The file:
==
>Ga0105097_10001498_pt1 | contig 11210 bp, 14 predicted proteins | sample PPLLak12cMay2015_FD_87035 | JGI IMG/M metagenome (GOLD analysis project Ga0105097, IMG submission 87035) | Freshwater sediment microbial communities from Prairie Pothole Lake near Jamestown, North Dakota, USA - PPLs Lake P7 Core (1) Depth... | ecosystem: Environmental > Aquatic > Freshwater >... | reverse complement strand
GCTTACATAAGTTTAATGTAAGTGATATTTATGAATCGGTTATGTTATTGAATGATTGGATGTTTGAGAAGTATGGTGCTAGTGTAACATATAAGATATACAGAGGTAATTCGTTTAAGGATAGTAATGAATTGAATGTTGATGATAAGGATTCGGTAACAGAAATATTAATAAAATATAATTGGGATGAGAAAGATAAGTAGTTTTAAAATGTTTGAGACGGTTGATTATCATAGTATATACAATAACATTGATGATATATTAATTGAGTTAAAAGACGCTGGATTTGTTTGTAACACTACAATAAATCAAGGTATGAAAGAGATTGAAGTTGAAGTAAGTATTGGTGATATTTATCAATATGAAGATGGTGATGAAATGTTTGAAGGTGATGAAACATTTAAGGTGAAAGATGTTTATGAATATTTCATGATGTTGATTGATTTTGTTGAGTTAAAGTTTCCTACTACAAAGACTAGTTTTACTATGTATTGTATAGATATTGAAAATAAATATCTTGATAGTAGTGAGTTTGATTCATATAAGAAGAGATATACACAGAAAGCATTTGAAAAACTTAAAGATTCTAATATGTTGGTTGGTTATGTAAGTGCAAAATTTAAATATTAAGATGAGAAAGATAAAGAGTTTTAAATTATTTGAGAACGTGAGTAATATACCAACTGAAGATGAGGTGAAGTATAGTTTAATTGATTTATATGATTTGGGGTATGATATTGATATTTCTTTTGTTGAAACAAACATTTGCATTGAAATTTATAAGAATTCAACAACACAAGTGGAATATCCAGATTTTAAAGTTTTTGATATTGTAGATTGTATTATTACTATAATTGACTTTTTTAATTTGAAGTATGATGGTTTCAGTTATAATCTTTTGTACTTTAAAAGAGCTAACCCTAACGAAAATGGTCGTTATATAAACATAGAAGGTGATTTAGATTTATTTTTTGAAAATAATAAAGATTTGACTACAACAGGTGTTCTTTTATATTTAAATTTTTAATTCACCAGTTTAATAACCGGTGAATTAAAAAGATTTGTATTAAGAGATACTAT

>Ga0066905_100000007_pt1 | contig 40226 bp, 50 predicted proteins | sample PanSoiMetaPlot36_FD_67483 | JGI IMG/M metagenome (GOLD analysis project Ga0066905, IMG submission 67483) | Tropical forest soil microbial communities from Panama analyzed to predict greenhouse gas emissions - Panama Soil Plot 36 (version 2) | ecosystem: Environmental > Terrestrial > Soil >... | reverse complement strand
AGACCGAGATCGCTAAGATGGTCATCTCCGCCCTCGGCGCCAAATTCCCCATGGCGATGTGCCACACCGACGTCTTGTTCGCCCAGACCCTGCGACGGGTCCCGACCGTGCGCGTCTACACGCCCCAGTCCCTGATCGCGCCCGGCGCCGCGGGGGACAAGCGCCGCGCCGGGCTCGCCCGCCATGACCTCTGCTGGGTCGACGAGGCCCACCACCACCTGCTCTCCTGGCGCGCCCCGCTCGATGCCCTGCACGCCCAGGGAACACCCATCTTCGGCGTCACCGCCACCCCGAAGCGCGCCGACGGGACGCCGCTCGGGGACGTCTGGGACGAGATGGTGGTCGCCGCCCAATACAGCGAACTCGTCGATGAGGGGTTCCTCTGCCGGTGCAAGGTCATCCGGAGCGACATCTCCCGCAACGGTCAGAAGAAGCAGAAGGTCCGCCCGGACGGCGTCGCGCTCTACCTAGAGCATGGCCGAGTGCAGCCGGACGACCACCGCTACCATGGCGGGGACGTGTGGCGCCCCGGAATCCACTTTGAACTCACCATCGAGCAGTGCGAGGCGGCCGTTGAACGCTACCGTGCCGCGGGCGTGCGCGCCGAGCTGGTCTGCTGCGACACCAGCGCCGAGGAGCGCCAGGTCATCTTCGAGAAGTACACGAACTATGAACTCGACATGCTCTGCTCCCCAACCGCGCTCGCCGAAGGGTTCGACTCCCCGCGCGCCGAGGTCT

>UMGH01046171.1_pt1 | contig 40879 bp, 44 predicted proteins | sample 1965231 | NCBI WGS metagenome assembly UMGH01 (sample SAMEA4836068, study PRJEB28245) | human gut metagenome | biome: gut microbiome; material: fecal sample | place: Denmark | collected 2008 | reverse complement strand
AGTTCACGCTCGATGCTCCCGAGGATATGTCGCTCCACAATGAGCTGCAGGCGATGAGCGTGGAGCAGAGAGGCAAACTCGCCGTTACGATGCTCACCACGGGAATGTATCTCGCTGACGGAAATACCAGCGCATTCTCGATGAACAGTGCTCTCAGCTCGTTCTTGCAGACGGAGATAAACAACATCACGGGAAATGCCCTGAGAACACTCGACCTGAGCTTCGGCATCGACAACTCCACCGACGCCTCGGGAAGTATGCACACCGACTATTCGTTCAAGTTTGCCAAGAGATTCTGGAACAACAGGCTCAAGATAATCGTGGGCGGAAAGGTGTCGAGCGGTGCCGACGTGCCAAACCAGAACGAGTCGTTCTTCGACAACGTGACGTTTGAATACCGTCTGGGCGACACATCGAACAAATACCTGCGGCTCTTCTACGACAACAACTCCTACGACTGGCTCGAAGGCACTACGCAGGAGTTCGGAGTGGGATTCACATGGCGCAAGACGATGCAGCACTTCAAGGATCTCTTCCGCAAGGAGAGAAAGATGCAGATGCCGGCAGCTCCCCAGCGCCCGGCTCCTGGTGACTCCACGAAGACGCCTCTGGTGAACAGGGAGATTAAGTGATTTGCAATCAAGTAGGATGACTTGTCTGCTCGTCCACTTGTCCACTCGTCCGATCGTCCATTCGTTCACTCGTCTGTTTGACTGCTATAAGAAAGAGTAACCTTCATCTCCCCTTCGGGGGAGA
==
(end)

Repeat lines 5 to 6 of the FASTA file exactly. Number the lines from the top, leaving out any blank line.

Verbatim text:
>UMGH01046171.1_pt1 | contig 40879 bp, 44 predicted proteins | sample 1965231 | NCBI WGS metagenome assembly UMGH01 (sample SAMEA4836068, study PRJEB28245) | human gut metagenome | biome: gut microbiome; material: fecal sample | place: Denmark | collected 2008 | reverse complement strand
AGTTCACGCTCGATGCTCCCGAGGATATGTCGCTCCACAATGAGCTGCAGGCGATGAGCGTGGAGCAGAGAGGCAAACTCGCCGTTACGATGCTCACCACGGGAATGTATCTCGCTGACGGAAATACCAGCGCATTCTCGATGAACAGTGCTCTCAGCTCGTTCTTGCAGACGGAGATAAACAACATCACGGGAAATGCCCTGAGAACACTCGACCTGAGCTTCGGCATCGACAACTCCACCGACGCCTCGGGAAGTATGCACACCGACTATTCGTTCAAGTTTGCCAAGAGATTCTGGAACAACAGGCTCAAGATAATCGTGGGCGGAAAGGTGTCGAGCGGTGCCGACGTGCCAAACCAGAACGAGTCGTTCTTCGACAACGTGACGTTTGAATACCGTCTGGGCGACACATCGAACAAATACCTGCGGCTCTTCTACGACAACAACTCCTACGACTGGCTCGAAGGCACTACGCAGGAGTTCGGAGTGGGATTCACATGGCGCAAGACGATGCAGCACTTCAAGGATCTCTTCCGCAAGGAGAGAAAGATGCAGATGCCGGCAGCTCCCCAGCGCCCGGCTCCTGGTGACTCCACGAAGACGCCTCTGGTGAACAGGGAGATTAAGTGATTTGCAATCAAGTAGGATGACTTGTCTGCTCGTCCACTTGTCCACTCGTCCGATCGTCCATTCGTTCACTCGTCTGTTTGACTGCTATAAGAAAGAGTAACCTTCATCTCCCCTTCGGGGGAGA